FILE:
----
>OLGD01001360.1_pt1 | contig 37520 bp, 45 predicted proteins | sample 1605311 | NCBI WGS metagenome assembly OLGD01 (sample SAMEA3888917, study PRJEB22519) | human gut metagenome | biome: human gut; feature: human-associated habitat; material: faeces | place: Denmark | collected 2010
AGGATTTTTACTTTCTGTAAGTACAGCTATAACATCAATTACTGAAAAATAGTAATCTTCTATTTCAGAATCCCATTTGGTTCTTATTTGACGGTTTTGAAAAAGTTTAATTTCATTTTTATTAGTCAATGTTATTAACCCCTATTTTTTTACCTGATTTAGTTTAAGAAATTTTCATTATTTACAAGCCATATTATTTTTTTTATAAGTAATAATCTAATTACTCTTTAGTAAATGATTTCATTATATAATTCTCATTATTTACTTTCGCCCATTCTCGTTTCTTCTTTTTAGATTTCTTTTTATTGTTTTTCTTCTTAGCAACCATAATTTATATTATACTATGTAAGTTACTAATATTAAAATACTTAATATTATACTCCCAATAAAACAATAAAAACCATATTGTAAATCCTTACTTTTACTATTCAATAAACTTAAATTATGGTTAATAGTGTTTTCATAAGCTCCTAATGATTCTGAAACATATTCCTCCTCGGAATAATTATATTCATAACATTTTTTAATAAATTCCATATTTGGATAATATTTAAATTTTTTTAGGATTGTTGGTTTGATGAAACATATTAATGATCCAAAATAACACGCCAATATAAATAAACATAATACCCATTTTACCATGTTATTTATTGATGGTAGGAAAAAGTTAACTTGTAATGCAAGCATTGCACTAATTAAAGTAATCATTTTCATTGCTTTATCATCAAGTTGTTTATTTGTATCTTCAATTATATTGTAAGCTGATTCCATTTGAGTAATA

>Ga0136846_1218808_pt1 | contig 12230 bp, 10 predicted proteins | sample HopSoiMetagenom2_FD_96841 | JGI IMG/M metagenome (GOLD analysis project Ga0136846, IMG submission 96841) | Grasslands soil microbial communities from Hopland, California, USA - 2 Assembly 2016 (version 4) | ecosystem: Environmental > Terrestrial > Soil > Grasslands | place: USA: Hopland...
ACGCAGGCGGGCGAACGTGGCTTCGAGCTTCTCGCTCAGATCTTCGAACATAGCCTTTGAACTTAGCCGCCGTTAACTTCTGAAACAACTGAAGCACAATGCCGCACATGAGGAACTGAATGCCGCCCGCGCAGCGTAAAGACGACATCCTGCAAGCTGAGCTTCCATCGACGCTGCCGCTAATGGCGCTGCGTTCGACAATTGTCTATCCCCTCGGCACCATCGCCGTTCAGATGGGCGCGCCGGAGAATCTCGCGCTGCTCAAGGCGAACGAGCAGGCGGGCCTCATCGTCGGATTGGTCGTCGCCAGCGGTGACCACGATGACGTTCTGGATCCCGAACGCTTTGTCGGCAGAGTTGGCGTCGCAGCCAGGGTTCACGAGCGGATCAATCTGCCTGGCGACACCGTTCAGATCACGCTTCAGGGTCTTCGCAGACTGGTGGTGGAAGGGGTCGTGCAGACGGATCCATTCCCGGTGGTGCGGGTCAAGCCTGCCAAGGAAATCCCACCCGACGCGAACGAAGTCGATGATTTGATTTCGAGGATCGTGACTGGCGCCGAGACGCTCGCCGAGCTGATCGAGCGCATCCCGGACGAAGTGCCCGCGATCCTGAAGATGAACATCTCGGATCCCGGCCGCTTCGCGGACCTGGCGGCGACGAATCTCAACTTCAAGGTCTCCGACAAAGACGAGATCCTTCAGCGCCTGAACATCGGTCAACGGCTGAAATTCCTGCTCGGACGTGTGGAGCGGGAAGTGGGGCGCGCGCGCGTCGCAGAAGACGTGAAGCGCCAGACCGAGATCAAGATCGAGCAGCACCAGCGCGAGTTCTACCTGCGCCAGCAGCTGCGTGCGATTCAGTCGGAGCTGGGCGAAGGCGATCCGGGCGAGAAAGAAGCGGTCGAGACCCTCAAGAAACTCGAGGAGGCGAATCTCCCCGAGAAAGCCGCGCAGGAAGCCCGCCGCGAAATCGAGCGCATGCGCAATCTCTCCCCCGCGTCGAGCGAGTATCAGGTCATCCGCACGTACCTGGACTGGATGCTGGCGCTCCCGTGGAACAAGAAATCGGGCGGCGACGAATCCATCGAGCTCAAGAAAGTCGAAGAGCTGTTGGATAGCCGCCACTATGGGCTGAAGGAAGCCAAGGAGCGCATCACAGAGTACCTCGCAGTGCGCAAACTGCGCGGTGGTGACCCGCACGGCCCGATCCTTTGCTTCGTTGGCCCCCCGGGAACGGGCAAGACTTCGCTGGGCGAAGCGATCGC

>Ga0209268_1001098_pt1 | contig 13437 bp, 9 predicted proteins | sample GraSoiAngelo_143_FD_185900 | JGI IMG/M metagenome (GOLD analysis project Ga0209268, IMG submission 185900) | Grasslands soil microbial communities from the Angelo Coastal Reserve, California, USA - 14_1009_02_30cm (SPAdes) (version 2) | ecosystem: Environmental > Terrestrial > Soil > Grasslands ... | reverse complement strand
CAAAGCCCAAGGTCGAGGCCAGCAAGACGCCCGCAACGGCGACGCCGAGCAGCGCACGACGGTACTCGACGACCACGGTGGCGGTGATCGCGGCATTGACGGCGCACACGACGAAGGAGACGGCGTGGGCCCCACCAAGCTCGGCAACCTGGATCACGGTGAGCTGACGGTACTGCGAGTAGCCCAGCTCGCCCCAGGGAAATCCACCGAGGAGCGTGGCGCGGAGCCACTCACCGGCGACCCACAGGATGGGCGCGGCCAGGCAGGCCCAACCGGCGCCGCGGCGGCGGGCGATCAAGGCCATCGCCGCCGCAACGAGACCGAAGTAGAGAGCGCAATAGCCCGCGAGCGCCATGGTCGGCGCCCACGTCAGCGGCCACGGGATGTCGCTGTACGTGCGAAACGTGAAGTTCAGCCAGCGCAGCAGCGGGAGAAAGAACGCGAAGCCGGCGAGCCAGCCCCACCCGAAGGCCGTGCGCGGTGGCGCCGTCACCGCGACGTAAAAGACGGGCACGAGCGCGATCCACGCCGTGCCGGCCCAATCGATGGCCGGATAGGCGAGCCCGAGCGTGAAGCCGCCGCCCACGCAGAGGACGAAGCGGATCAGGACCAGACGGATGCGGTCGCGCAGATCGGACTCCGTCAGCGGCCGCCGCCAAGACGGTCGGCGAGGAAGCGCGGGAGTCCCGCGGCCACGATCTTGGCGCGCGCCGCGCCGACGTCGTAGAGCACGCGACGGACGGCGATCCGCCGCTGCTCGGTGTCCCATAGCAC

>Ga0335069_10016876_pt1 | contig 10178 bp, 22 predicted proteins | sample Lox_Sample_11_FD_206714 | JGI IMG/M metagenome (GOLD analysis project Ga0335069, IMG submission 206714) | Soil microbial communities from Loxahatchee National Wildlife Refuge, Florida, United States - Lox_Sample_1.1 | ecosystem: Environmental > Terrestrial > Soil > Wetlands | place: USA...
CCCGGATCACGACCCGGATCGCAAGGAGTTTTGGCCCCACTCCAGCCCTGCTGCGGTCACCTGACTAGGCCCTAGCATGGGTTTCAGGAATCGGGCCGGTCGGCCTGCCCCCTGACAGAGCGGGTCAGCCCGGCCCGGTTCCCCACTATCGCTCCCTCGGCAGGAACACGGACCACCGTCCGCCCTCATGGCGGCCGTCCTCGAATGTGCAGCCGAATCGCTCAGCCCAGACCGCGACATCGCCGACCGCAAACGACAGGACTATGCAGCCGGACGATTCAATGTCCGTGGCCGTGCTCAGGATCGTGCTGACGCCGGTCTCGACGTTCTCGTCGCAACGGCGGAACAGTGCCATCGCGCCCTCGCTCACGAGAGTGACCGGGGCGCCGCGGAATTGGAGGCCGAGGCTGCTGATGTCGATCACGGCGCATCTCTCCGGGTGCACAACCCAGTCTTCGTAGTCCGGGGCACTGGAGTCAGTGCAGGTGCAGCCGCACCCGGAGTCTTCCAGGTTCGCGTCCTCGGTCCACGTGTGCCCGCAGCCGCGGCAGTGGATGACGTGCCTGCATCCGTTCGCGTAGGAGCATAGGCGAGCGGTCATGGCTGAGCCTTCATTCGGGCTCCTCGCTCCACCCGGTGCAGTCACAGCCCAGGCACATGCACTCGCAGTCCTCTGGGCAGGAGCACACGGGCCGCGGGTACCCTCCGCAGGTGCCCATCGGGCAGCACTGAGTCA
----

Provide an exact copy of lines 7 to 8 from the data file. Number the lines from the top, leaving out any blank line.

>Ga0335069_10016876_pt1 | contig 10178 bp, 22 predicted proteins | sample Lox_Sample_11_FD_206714 | JGI IMG/M metagenome (GOLD analysis project Ga0335069, IMG submission 206714) | Soil microbial communities from Loxahatchee National Wildlife Refuge, Florida, United States - Lox_Sample_1.1 | ecosystem: Environmental > Terrestrial > Soil > Wetlands | place: USA...
CCCGGATCACGACCCGGATCGCAAGGAGTTTTGGCCCCACTCCAGCCCTGCTGCGGTCACCTGACTAGGCCCTAGCATGGGTTTCAGGAATCGGGCCGGTCGGCCTGCCCCCTGACAGAGCGGGTCAGCCCGGCCCGGTTCCCCACTATCGCTCCCTCGGCAGGAACACGGACCACCGTCCGCCCTCATGGCGGCCGTCCTCGAATGTGCAGCCGAATCGCTCAGCCCAGACCGCGACATCGCCGACCGCAAACGACAGGACTATGCAGCCGGACGATTCAATGTCCGTGGCCGTGCTCAGGATCGTGCTGACGCCGGTCTCGACGTTCTCGTCGCAACGGCGGAACAGTGCCATCGCGCCCTCGCTCACGAGAGTGACCGGGGCGCCGCGGAATTGGAGGCCGAGGCTGCTGATGTCGATCACGGCGCATCTCTCCGGGTGCACAACCCAGTCTTCGTAGTCCGGGGCACTGGAGTCAGTGCAGGTGCAGCCGCACCCGGAGTCTTCCAGGTTCGCGTCCTCGGTCCACGTGTGCCCGCAGCCGCGGCAGTGGATGACGTGCCTGCATCCGTTCGCGTAGGAGCATAGGCGAGCGGTCATGGCTGAGCCTTCATTCGGGCTCCTCGCTCCACCCGGTGCAGTCACAGCCCAGGCACATGCACTCGCAGTCCTCTGGGCAGGAGCACACGGGCCGCGGGTACCCTCCGCAGGTGCCCATCGGGCAGCACTGAGTCA